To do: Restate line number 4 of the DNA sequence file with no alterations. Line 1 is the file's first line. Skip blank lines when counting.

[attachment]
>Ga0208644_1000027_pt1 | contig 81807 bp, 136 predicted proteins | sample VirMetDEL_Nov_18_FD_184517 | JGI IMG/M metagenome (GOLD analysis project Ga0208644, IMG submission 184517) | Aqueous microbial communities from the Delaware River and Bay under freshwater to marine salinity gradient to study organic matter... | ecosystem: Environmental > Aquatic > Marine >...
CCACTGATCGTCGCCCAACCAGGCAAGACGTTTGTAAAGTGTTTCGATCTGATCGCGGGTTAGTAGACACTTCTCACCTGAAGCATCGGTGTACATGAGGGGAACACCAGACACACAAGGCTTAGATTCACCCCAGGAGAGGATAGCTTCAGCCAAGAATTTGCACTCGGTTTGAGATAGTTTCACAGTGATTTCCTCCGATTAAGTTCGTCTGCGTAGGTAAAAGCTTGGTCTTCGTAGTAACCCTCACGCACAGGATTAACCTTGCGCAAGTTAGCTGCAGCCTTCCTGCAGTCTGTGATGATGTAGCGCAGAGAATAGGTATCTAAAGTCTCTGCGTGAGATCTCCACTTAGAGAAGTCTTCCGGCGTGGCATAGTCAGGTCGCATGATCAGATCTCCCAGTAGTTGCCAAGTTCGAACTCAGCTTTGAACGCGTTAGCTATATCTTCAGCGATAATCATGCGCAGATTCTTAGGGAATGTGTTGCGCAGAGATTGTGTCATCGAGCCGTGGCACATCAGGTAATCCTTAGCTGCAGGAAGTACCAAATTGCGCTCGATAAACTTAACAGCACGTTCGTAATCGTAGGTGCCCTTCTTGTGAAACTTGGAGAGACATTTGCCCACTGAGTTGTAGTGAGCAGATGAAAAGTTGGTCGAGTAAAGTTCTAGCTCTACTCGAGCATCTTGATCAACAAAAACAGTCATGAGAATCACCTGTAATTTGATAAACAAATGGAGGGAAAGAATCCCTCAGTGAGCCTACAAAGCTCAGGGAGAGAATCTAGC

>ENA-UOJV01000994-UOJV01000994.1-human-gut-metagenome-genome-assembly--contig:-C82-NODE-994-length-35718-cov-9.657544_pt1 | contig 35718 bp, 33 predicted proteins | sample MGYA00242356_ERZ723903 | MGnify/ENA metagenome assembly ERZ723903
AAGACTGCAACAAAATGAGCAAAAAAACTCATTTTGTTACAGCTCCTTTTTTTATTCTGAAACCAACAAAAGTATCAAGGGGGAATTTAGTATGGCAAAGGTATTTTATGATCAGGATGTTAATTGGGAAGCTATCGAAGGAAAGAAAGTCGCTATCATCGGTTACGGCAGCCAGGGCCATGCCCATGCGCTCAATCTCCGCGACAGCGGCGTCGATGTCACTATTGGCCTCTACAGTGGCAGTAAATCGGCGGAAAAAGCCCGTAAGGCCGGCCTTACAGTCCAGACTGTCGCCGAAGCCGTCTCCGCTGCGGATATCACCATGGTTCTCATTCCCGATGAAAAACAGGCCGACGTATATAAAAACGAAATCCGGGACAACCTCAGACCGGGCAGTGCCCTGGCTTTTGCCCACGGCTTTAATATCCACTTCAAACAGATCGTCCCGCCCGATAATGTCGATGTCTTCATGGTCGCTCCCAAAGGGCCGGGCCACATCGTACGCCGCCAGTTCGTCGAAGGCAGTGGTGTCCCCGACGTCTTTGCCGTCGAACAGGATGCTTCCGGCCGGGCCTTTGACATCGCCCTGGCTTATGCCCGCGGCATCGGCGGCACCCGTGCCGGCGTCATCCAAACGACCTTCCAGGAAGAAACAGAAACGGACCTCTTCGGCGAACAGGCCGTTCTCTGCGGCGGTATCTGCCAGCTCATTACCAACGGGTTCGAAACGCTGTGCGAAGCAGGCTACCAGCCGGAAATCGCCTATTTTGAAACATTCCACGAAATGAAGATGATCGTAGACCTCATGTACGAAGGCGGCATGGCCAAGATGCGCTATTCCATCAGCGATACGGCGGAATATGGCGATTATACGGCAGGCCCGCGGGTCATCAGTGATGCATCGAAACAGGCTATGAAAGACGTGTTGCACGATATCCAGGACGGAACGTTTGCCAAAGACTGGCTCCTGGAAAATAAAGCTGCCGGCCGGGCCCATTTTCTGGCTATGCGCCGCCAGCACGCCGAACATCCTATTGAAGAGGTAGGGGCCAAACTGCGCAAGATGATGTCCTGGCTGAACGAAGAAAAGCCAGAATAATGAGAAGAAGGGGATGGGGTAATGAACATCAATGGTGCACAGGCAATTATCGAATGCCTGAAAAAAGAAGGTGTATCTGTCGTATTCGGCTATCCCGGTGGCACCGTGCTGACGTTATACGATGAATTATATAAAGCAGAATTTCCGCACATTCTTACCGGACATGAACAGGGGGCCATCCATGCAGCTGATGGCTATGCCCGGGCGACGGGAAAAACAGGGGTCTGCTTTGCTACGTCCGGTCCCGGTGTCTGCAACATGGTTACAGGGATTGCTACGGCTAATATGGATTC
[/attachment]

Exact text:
AAGACTGCAACAAAATGAGCAAAAAAACTCATTTTGTTACAGCTCCTTTTTTTATTCTGAAACCAACAAAAGTATCAAGGGGGAATTTAGTATGGCAAAGGTATTTTATGATCAGGATGTTAATTGGGAAGCTATCGAAGGAAAGAAAGTCGCTATCATCGGTTACGGCAGCCAGGGCCATGCCCATGCGCTCAATCTCCGCGACAGCGGCGTCGATGTCACTATTGGCCTCTACAGTGGCAGTAAATCGGCGGAAAAAGCCCGTAAGGCCGGCCTTACAGTCCAGACTGTCGCCGAAGCCGTCTCCGCTGCGGATATCACCATGGTTCTCATTCCCGATGAAAAACAGGCCGACGTATATAAAAACGAAATCCGGGACAACCTCAGACCGGGCAGTGCCCTGGCTTTTGCCCACGGCTTTAATATCCACTTCAAACAGATCGTCCCGCCCGATAATGTCGATGTCTTCATGGTCGCTCCCAAAGGGCCGGGCCACATCGTACGCCGCCAGTTCGTCGAAGGCAGTGGTGTCCCCGACGTCTTTGCCGTCGAACAGGATGCTTCCGGCCGGGCCTTTGACATCGCCCTGGCTTATGCCCGCGGCATCGGCGGCACCCGTGCCGGCGTCATCCAAACGACCTTCCAGGAAGAAACAGAAACGGACCTCTTCGGCGAACAGGCCGTTCTCTGCGGCGGTATCTGCCAGCTCATTACCAACGGGTTCGAAACGCTGTGCGAAGCAGGCTACCAGCCGGAAATCGCCTATTTTGAAACATTCCACGAAATGAAGATGATCGTAGACCTCATGTACGAAGGCGGCATGGCCAAGATGCGCTATTCCATCAGCGATACGGCGGAATATGGCGATTATACGGCAGGCCCGCGGGTCATCAGTGATGCATCGAAACAGGCTATGAAAGACGTGTTGCACGATATCCAGGACGGAACGTTTGCCAAAGACTGGCTCCTGGAAAATAAAGCTGCCGGCCGGGCCCATTTTCTGGCTATGCGCCGCCAGCACGCCGAACATCCTATTGAAGAGGTAGGGGCCAAACTGCGCAAGATGATGTCCTGGCTGAACGAAGAAAAGCCAGAATAATGAGAAGAAGGGGATGGGGTAATGAACATCAATGGTGCACAGGCAATTATCGAATGCCTGAAAAAAGAAGGTGTATCTGTCGTATTCGGCTATCCCGGTGGCACCGTGCTGACGTTATACGATGAATTATATAAAGCAGAATTTCCGCACATTCTTACCGGACATGAACAGGGGGCCATCCATGCAGCTGATGGCTATGCCCGGGCGACGGGAAAAACAGGGGTCTGCTTTGCTACGTCCGGTCCCGGTGTCTGCAACATGGTTACAGGGATTGCTACGGCTAATATGGATTC